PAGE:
New pollinator-friendly landscaping is not only good for bees, it’s good for the earth and BPA’s bottom line. 
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Last spring marked the completion of the landscaping portion of Fleet Services Building project, which brightens the heart of the Ross complex with a colorful and functional landscape that is practical, sustainable and beautiful.

Landscaping is not explicitly called out in the Bonneville Power Administration’s mission. But when you are responsible for hundreds of thousands of acres across the Northwest, you learn a few things about how to manage the land responsibly and sustainably. And when your land is in the hands of environmental specialists and other conservation-minded individuals? Lifeforms of all sorts reap the benefits – from people to pollinators.

That’s what happened when George Wespi, project manager, was assigned to manage the replacement of several aging buildings and improve vehicle traffic and pedestrian safety in the heart of the Ross Complex in Vancouver, Washington. The sprawling complex includes office buildings, warehouses and laboratories.  This particular project focused on the area around the Fleet Services Building.

As the design progressed, Wespi read an article on BPA’s intranet about native pollinators, their habitat and the important ecosystem services they provide. The article highlighted the work of BPA’s pollinator workgroup – an employee-driven effort to educate BPA staff members on best-management practices for pollinators and their habitats.  

After reading the article, Wespi was inspired to plant a meadow with native flowers instead of traditional large grassy areas around the complex. He enlisted the help of BPA’s environmental group, including Mike O’Connell, the environmental lead for the project, and Kimberly St. Hilaire, an expert botanist and founding member of the pollinator workgroup. They reviewed the early landscape plan and offered suggestions for annual and perennial native seed mixes, shrubs and trees that would provide successful short- and long-term vegetation cover and pollinator friendly habitat.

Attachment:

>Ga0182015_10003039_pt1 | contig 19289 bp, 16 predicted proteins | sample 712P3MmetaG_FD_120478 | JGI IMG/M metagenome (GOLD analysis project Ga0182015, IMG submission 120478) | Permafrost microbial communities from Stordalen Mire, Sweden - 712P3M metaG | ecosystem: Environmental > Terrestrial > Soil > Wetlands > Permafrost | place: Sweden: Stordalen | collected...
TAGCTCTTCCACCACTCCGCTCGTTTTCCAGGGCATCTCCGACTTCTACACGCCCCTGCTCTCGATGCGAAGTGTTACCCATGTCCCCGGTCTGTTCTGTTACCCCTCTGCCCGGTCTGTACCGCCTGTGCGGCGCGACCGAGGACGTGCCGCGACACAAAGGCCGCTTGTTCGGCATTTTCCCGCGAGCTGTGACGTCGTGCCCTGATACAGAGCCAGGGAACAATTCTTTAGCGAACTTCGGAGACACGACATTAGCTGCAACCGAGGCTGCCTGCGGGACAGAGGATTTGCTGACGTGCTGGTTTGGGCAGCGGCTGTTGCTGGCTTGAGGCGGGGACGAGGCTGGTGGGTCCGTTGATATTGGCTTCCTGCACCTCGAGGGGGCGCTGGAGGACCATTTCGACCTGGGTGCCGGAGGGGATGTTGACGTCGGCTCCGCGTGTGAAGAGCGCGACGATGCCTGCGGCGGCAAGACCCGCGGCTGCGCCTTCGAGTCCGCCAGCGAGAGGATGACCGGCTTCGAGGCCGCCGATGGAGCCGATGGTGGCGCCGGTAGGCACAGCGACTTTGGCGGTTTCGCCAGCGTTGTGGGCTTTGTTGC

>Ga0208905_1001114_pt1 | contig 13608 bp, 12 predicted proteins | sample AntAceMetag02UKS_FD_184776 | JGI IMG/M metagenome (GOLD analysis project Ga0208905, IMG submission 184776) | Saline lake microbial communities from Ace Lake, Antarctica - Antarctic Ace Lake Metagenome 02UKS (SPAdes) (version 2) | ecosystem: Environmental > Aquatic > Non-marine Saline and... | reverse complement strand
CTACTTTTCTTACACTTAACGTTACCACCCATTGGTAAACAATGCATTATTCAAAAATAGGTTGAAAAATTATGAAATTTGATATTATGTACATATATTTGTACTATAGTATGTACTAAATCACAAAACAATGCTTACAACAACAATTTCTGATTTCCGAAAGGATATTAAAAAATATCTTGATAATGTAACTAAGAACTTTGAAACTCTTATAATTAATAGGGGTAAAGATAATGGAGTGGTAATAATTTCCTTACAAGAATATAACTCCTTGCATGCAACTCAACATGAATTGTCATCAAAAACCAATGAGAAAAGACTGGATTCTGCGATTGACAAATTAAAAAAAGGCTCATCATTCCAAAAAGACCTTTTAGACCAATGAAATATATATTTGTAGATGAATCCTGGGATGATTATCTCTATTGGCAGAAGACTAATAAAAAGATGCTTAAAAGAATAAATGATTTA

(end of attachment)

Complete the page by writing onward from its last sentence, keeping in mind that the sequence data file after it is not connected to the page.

Wespi’s team developed a multi-tasking landscape plan that included 40 native herbaceous plant species for the new development. Click here to see the complete seed mix list. These plants would help meet stormwater management requirements by taking the water from hardscapes (which may include oil drops from vehicles and garbage) and slowly releasing it into the sewer system instead of allowing the runoff to drain directly into the sewer system. This helps immensely with improving water quality, fish health and erosion. Plants and soils in this type of a stormwater design will help with filtration, water seepage rates and erosion control. The new native plants will also minimize landscape maintenance and costs by preventing the need for watering, mowing and fertilizing, and provide habitat for native pollinators.

Last spring marked the completion of the landscaping portion of Fleet Services Building project, which brightens the heart of the Ross complex with a colorful and functional landscape that is practical, sustainable and beautiful. It is a welcome sight for both BPA staff and native pollinators – two populations that are absolutely essential to the vitality and wellbeing of life in the Northwest.

Before: Ross Complex Fleet Services Building Project

Before: Ross Complex Fleet Services Building
Project.

After: Spring 2020: Annual forbs (grasses), shrubs and trees begin to bloom after spring rains.

After: Spring 2020: Annual forbs (grasses), shrubs and trees begin to bloom after spring rains.  

What do pollinators and transmission lines have in common?

They both buzz. They also share the same space, thanks to BPA’s vegetation management practices on much of its 175,000 acres of transmission line rights-of-way. In addition to protecting grid reliability and safety, BPA’s vegetation management program practices provide food, shelter and habitat for pollinators by planting low-growing plants and flowering species and prevents shrubs and trees from growing into transmission lines.

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